An EA-18G Growler pilot practices aircraft carrier landings at Outlying Field near Coupeville on Whidbey Island. (U.S. Navy)                                An EA-18G Growler pilot practices aircraft carrier landings at Outlying Field near Coupeville on Whidbey Island. (U.S. Navy)

An EA-18G Growler pilot practices aircraft carrier landings at Outlying Field near Coupeville on Whidbey Island. (U.S. Navy) An EA-18G Growler pilot practices aircraft carrier landings at Outlying Field near Coupeville on Whidbey Island. (U.S. Navy)

Navy plan: Big increase in flights to small Whidbey airfield

The latest proposal would bring four times as much jet activity to a practice runway near Coupeville.

COUPEVILLE — The Navy this week announced a “preferred alternative” plan for increased landing practice by electronic-warfare jets at a rural airfield surrounded by farmland and homes.

The amount of activity at what’s known as Outlying Field near Coupeville, where Navy jets practice simulated aircraft carrier landings and takeoffs, would be a four-fold increase over current activity.

About 12,000 “touch-and-go” landings and takeoffs by EA-18G Growlers would occur annually at Outlying Field, the Navy said. Currently, about 3,000 such operations occur there. The field is about 10 miles south of Ault Field at Naval Air Station Whidbey Island, the jets’ base of operations.

Navy officials say that the preferred alternative places most of the landing practice near Coupeville because the airfield provides the most realistic training, replicating the pattern of landing on an aircraft carrier.

“The low cultural lighting around Coupeville and the ability to completely darken the field also closely resembles at-sea conditions from the pilots’ perspective,” the Navy said in a statement.

While the Navy announced on Monday the preferred alternative plan for Growler practice, a final environmental impact statement will not be completed until later this summer or in the fall. The secretary of the Navy or his representative will make the final decision.

Growlers are variants of the F/A-18F Super Hornet equipped to conduct electronic warfare.

Island County Commissioner Helen Price Johnson said she’s thankful the Navy informed the community about the preferred alternative decision now. It gives the community a chance to prepare.

“It’s not a surprise but it will be very impactful,” she said of the increase in Growler practice.

Leaders of Whidbey Island groups opposed to the noise from Growler practice were not happy and said Navy officials didn’t take into account the concerns of the community.

“Clearly, the Navy has lost touch with the people that they serve,” said Maryon Attwood of Citizens of Ebey’s Reserve. “Their linear chain-of-command thinking demonstrates the Navy’s lack of originality or willingness to find a livable solution for communities they continually say they appreciate as good neighbors. Their preferred option reflects the attitude of the bully they have become — not of the sympathetic neighbor they espouse to be.”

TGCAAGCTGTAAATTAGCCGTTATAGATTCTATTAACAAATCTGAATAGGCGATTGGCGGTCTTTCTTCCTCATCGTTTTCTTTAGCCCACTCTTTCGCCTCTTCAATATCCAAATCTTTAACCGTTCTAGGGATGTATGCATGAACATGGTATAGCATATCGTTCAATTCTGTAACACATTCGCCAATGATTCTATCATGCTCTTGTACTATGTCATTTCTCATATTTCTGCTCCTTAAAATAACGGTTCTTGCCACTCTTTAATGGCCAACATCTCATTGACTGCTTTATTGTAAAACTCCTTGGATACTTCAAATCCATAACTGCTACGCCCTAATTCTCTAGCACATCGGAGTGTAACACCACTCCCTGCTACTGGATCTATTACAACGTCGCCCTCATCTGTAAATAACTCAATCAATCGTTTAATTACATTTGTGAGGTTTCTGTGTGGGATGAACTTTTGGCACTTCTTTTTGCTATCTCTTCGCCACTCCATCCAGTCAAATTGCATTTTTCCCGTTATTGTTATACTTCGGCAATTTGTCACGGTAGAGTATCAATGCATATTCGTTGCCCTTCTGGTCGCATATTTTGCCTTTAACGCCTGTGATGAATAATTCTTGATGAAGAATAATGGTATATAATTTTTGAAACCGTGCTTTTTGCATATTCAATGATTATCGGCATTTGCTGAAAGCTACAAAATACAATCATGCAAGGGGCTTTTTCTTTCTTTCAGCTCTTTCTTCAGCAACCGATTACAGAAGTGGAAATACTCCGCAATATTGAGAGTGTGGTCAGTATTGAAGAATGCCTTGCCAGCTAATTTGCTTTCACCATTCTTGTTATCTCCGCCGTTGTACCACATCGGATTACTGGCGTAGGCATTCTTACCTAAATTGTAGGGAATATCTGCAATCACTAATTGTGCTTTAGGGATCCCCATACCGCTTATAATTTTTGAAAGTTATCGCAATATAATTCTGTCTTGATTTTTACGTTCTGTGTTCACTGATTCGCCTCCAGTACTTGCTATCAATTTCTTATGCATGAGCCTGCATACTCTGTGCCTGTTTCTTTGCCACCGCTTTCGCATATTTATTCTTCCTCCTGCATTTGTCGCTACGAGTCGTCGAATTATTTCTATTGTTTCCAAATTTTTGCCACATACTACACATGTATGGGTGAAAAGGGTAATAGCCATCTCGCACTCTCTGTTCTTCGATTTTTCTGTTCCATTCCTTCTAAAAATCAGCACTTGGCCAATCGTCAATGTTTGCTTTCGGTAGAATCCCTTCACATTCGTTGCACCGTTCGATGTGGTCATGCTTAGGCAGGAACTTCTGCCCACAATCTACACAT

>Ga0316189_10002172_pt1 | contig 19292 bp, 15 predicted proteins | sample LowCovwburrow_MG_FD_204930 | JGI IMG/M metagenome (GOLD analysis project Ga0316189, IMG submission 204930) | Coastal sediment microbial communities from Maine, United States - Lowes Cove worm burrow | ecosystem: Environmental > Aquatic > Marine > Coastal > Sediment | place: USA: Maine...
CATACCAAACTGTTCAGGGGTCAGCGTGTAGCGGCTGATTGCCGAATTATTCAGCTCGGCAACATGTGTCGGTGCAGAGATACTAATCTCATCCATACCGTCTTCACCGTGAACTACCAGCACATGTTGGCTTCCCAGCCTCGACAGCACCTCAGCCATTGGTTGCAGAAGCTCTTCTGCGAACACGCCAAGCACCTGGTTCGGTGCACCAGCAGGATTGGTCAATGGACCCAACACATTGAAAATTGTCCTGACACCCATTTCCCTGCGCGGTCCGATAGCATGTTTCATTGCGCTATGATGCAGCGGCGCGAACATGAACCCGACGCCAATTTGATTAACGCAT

Coupeville Community Allies asserts that Growler practice will have a “profound and negative effect” on the economy of central Whidbey Island.

“If this proposal comes to pass, we would have to sacrifice our economy for our safety — a terrible bargain to have to make in any community,” according to a statement from Coupeville Community Allies.

The Navy received more than 4,000 comments from the public after a draft environmental impact statement was published. After the final EIS is released, the public will have another chance to comment during a period of at least 30 days.

The preferred alternative plan establishes two new squadrons at the air station and adds two aircraft to squadrons that operate off aircraft carriers. That’s an increase of 36 Growlers at Whidbey. There are 82 Growlers based there now.

The Navy now proposes less airfield activity than original projections because of a reduction in the number of pilots and a change in the training requirement, the Navy said.

About 80 percent of the landing practice would be at Outlying Field near Coupeville. The rest would occur at Ault Field at the main base. Navy officials point out that Ault Field still will see four times the number of aircraft operations as the practice field near Coupeville. A lot of aircraft activity at the base involves aircraft other than Growlers.

The preferred alternative would bring 630 Navy personnel and 860 family members to the island and Skagit County, according to Lisa Padgett, environmental engineer for U.S. Fleet Forces Command.

NAS Whidbey spokesman Mike Welding points out that the population increase will be offset by the decommissioning of an air reconnaissance squadron. Officials project that the base population will increase from 8,400 people to 8,600, he said.

If the alternative is adopted, the transition will begin in 2019 and be completed in 2022, according to Fleet Forces Public Affairs Officer Ted Brown.

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